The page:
Sitting alone with his long legs crammed under his little desk, he opened the brown-bag lunch he had brought from home or that he had just picked up at one of the many nearby delis. He stared vacantly as he ate. Dad, who always pressed lunch or coffee and a Danish on any regular who was present when he sent me out, often spoke with disdain of Eddie’s near-perfect record of avoiding his generosity, which Dad attributed to Eddie’s reluctance to reciprocate. As Dad used to say, "Eddie wouldn’t go for spit."

When Eddie was finished with lunch, he began the series of phone calls to quote on the pulls he had ordered. Later, he would come down and sit with Dad to set up the next day’s pulls, to give him information on new contracts and to give him OKs on his quotes for repairs and overhauls, all scribbled on scrap paper. Dad encouraged or commiserated. For him it was a win-win situation. He got highly profitable additional business with no aging receivables and no increase of overhead, the only added cost the direct expense of doing the actual service work. Eddie did OK, too, churning out hundreds of dollars a day in OKs—substantial money in the sixties and early seventies when a dollar was worth five or six times what it is now.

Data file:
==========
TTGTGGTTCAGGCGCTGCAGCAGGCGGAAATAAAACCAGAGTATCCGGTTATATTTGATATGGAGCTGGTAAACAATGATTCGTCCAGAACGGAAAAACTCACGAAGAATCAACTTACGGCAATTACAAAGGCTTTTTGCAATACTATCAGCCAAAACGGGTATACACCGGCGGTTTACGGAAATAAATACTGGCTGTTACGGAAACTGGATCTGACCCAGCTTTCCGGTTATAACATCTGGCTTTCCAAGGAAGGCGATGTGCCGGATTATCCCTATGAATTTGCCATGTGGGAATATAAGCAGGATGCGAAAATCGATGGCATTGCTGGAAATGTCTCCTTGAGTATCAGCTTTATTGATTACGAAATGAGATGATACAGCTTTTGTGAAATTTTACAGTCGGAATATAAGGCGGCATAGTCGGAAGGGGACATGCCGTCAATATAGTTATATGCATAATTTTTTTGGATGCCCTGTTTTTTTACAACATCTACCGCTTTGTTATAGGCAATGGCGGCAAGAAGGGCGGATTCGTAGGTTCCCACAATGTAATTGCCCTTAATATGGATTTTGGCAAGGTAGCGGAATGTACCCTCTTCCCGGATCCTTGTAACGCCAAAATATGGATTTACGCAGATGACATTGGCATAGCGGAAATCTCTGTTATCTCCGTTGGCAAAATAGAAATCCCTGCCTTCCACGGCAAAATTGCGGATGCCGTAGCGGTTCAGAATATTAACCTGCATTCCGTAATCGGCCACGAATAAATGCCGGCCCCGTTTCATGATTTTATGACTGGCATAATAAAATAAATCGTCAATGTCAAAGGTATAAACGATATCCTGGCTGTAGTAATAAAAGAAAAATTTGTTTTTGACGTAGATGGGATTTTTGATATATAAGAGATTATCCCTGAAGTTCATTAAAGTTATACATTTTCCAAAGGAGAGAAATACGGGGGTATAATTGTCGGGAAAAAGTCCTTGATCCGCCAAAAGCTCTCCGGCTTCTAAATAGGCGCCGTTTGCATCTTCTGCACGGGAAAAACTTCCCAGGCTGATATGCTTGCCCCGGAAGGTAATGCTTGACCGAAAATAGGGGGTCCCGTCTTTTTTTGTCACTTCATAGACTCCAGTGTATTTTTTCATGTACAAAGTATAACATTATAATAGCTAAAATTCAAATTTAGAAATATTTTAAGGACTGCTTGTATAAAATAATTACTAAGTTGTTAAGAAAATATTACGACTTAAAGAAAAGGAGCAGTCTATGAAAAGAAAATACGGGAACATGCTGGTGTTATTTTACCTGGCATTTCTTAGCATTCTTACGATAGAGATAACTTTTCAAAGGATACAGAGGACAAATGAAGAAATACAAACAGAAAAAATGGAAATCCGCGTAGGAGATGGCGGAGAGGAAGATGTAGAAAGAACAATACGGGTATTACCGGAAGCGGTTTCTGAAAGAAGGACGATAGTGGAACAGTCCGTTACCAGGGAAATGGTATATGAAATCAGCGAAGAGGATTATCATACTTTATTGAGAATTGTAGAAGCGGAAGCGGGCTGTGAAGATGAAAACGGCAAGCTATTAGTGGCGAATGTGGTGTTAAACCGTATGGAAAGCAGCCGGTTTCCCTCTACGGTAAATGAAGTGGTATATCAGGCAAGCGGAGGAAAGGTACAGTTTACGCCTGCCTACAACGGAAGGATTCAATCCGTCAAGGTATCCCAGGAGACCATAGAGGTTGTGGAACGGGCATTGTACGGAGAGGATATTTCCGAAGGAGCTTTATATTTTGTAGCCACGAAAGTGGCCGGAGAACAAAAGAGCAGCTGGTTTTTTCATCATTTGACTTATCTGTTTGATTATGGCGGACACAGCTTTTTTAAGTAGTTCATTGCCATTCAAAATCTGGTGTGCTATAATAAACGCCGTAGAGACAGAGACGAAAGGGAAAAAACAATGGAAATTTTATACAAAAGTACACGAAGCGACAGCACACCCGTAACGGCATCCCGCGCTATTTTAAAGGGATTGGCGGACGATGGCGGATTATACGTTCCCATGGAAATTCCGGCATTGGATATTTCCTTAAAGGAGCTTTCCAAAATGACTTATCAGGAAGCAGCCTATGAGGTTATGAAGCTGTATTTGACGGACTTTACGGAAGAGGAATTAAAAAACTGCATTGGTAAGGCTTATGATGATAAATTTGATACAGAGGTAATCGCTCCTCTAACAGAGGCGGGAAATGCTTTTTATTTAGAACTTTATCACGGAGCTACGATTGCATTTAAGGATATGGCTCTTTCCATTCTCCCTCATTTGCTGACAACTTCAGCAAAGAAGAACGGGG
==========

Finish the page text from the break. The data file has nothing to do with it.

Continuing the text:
Like many a salesman, Eddie was usually upbeat. Then he would chatter ebulliently about "darling Millie," his wife, whom he never mentioned without her fixed epithet. But when an extended dry spell got him down in the dumps, Dad would walk him out of the store and across the street, and there give him a pep talk. When Dad was finished, Eddie was ready for another swim in the shark tank. He’d walk back into the store exclaiming, "Ock ’em, Joe; ock ’em all."

When Eddie left for the day at around four, Dad was usually brimming over with satisfaction. Everything Eddie brought in was over and above what Dad needed to consider his business successful. He would outline each deal for me in terms of revenue versus the actual cost of the repairs. I think he could hardly believe how fat the deal was. Things went along this way for several years.